The maximum wind speeds of hurricanes near Bermuda have more than doubled over the last six decades as a result of rising ocean temperatures, according to a new study from the University of Southampton. Hurricanes pull energy from the ocean’s surface, and warmer waters are now fueling more intense storms.
The researchers determined that between 1955 and 2019, the average hurricane intensity near Bermuda increased from 35 to 73 miles per hour. This is equivalent to an increase of more than six miles per hour each decade. Meanwhile, the surface and subsurface temperatures in the region heated by up to 1.1 degrees Celsius.
Based on the average upper ocean temperature in the top 50 meters of the Atlantic Ocean, the experts developed a method for predicting the intensity of hurricanes near Bermuda.
“The approach we used could provide a better way to predict Bermuda storm intensity than current theory or operational methods alone,” explained study lead author Samantha Hallam. “It could also be use elsewhere in the subtropical Atlantic where there is a shallow mixed layer depth, typically north of twenty five degrees north.”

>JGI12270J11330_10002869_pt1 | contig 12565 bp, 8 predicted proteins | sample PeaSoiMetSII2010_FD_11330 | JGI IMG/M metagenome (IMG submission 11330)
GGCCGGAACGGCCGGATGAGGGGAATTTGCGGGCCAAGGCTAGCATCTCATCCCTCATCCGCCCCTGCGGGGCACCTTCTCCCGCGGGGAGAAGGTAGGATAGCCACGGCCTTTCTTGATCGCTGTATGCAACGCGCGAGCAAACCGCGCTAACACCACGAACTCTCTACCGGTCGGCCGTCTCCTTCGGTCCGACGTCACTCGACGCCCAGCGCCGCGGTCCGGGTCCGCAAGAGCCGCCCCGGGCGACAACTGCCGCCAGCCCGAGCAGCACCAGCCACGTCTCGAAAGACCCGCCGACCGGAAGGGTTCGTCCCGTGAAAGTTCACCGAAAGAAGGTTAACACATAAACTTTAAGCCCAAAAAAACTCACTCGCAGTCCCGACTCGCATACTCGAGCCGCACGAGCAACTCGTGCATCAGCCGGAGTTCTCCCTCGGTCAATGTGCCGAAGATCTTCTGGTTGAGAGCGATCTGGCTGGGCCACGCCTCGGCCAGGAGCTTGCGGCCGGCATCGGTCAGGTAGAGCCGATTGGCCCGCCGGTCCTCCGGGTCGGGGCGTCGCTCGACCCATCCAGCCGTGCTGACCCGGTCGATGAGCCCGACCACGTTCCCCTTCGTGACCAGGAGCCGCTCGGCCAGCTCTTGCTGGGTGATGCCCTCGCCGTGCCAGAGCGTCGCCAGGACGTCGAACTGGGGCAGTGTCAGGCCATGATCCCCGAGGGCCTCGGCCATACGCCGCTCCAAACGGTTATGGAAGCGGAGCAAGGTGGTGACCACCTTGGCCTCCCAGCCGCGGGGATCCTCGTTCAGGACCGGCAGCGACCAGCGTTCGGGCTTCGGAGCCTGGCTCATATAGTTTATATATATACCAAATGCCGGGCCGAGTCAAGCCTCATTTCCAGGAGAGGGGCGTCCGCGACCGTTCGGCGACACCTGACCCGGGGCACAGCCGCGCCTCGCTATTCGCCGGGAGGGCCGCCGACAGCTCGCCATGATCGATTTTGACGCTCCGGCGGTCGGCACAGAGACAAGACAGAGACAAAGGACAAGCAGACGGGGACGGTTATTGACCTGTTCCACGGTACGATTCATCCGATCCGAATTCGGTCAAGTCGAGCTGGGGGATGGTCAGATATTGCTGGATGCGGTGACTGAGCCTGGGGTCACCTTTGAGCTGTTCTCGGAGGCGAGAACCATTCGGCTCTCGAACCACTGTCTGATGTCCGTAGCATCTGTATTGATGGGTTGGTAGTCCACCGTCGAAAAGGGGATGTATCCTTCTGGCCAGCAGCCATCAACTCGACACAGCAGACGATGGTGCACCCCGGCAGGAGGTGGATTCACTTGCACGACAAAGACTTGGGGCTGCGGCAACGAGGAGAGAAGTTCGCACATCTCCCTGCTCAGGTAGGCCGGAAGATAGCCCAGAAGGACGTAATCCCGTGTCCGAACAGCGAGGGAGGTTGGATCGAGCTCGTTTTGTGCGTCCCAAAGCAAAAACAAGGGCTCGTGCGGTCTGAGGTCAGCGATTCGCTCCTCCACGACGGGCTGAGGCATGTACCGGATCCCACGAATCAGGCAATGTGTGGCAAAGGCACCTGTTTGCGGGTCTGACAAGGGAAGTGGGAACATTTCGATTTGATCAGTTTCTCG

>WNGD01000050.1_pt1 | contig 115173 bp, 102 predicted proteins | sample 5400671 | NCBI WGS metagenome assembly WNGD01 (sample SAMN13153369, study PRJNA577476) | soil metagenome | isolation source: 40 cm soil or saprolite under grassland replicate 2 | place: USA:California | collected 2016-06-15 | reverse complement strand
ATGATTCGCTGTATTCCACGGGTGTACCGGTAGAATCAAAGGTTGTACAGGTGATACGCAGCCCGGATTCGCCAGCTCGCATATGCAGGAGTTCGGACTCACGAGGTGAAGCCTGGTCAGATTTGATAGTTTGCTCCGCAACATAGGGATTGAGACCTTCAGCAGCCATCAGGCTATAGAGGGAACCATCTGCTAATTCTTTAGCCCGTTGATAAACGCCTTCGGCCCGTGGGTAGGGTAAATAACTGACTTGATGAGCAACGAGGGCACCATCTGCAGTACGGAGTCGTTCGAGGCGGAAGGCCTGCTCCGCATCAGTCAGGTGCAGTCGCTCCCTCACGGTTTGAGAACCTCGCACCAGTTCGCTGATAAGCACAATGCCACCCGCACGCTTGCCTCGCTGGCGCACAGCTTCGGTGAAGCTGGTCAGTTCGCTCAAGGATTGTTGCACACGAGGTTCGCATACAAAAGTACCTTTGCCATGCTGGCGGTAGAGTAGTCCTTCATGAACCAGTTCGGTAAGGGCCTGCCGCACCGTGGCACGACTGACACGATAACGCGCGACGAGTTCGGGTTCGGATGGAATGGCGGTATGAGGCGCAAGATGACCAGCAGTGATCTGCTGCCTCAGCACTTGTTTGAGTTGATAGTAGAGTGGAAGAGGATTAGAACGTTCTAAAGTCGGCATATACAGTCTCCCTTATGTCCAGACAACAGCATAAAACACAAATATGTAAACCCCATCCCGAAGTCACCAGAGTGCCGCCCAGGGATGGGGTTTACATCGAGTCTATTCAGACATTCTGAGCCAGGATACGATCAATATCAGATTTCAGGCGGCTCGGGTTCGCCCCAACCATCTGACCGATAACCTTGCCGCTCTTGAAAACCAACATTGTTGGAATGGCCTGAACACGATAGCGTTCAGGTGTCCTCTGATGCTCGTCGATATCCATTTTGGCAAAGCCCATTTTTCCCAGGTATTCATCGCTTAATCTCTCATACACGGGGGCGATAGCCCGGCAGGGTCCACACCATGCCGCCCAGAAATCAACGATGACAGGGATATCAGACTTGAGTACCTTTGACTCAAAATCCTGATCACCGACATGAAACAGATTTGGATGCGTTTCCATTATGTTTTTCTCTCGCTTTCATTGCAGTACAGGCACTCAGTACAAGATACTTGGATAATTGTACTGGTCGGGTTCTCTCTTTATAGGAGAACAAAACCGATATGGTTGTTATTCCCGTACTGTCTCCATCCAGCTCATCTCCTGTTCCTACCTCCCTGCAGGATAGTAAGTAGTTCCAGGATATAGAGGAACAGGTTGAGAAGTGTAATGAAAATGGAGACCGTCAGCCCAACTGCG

“We used hurricane potential intensity theory, locally-based weather balloon soundings, surface and upper ocean observations of conditions in and around hurricanes passing within 100km of Bermuda over the last 65 years (including direct hits and ‘near-miss’ storms).”
The researchers conducted a statistical analysis on hurricane paths within 100 kilometers of Bermuda over the last 60 years. Surface and subsurface ocean temperature observations were obtained from the Bermuda Atlantic Times Series (BATS) Hydrostation S program.
Study co-author Mark Guishard, director of the Bermuda Weather Service, said the findings demonstrate the greater relevance of upper ocean heat versus sea surface temperatures alone in the prediction of hurricane intensity.
“Preliminary testing with the recent passage of Hurricane Paulette shows promising results that this technique could be further developed into an additional operational tool for forecasters locally.”
By improving predictions of wind speeds from hurricanes, experts can determine the necessary level of response in advance of the storm and potentially mitigate some of the destructive impacts.
The study is published in the journal Environmental Research Letters.